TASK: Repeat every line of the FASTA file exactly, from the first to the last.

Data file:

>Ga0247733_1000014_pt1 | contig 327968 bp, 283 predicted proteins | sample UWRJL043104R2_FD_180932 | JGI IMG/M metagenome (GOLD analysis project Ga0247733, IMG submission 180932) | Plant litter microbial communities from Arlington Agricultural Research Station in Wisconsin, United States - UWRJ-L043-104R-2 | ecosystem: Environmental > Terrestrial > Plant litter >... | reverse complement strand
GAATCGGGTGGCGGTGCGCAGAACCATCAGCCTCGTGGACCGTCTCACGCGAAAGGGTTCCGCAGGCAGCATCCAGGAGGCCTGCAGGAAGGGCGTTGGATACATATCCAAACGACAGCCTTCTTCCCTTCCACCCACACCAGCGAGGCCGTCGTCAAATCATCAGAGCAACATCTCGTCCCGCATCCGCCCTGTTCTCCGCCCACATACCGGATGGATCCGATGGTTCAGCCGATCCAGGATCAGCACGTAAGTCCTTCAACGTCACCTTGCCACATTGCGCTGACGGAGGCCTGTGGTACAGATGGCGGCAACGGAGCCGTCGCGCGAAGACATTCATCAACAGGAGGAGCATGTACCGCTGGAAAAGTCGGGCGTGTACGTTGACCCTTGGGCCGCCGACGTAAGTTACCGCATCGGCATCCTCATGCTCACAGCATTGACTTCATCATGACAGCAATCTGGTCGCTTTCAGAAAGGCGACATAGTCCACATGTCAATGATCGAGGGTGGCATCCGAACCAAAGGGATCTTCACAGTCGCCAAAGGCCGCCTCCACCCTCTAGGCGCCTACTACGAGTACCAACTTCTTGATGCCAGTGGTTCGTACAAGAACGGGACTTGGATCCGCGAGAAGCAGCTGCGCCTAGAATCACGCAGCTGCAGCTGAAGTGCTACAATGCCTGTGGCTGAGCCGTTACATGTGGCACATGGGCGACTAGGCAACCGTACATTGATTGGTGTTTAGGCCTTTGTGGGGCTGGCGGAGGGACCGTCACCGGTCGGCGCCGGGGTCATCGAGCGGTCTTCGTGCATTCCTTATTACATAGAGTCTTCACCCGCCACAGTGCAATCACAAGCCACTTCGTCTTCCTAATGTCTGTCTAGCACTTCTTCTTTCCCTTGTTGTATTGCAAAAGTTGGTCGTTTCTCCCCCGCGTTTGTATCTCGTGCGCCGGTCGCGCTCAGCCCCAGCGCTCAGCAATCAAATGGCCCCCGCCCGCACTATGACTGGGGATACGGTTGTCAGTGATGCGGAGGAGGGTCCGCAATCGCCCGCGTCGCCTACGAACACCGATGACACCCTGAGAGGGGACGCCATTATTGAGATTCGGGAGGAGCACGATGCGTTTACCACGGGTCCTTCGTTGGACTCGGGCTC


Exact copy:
>Ga0247733_1000014_pt1 | contig 327968 bp, 283 predicted proteins | sample UWRJL043104R2_FD_180932 | JGI IMG/M metagenome (GOLD analysis project Ga0247733, IMG submission 180932) | Plant litter microbial communities from Arlington Agricultural Research Station in Wisconsin, United States - UWRJ-L043-104R-2 | ecosystem: Environmental > Terrestrial > Plant litter >... | reverse complement strand
GAATCGGGTGGCGGTGCGCAGAACCATCAGCCTCGTGGACCGTCTCACGCGAAAGGGTTCCGCAGGCAGCATCCAGGAGGCCTGCAGGAAGGGCGTTGGATACATATCCAAACGACAGCCTTCTTCCCTTCCACCCACACCAGCGAGGCCGTCGTCAAATCATCAGAGCAACATCTCGTCCCGCATCCGCCCTGTTCTCCGCCCACATACCGGATGGATCCGATGGTTCAGCCGATCCAGGATCAGCACGTAAGTCCTTCAACGTCACCTTGCCACATTGCGCTGACGGAGGCCTGTGGTACAGATGGCGGCAACGGAGCCGTCGCGCGAAGACATTCATCAACAGGAGGAGCATGTACCGCTGGAAAAGTCGGGCGTGTACGTTGACCCTTGGGCCGCCGACGTAAGTTACCGCATCGGCATCCTCATGCTCACAGCATTGACTTCATCATGACAGCAATCTGGTCGCTTTCAGAAAGGCGACATAGTCCACATGTCAATGATCGAGGGTGGCATCCGAACCAAAGGGATCTTCACAGTCGCCAAAGGCCGCCTCCACCCTCTAGGCGCCTACTACGAGTACCAACTTCTTGATGCCAGTGGTTCGTACAAGAACGGGACTTGGATCCGCGAGAAGCAGCTGCGCCTAGAATCACGCAGCTGCAGCTGAAGTGCTACAATGCCTGTGGCTGAGCCGTTACATGTGGCACATGGGCGACTAGGCAACCGTACATTGATTGGTGTTTAGGCCTTTGTGGGGCTGGCGGAGGGACCGTCACCGGTCGGCGCCGGGGTCATCGAGCGGTCTTCGTGCATTCCTTATTACATAGAGTCTTCACCCGCCACAGTGCAATCACAAGCCACTTCGTCTTCCTAATGTCTGTCTAGCACTTCTTCTTTCCCTTGTTGTATTGCAAAAGTTGGTCGTTTCTCCCCCGCGTTTGTATCTCGTGCGCCGGTCGCGCTCAGCCCCAGCGCTCAGCAATCAAATGGCCCCCGCCCGCACTATGACTGGGGATACGGTTGTCAGTGATGCGGAGGAGGGTCCGCAATCGCCCGCGTCGCCTACGAACACCGATGACACCCTGAGAGGGGACGCCATTATTGAGATTCGGGAGGAGCACGATGCGTTTACCACGGGTCCTTCGTTGGACTCGGGCTC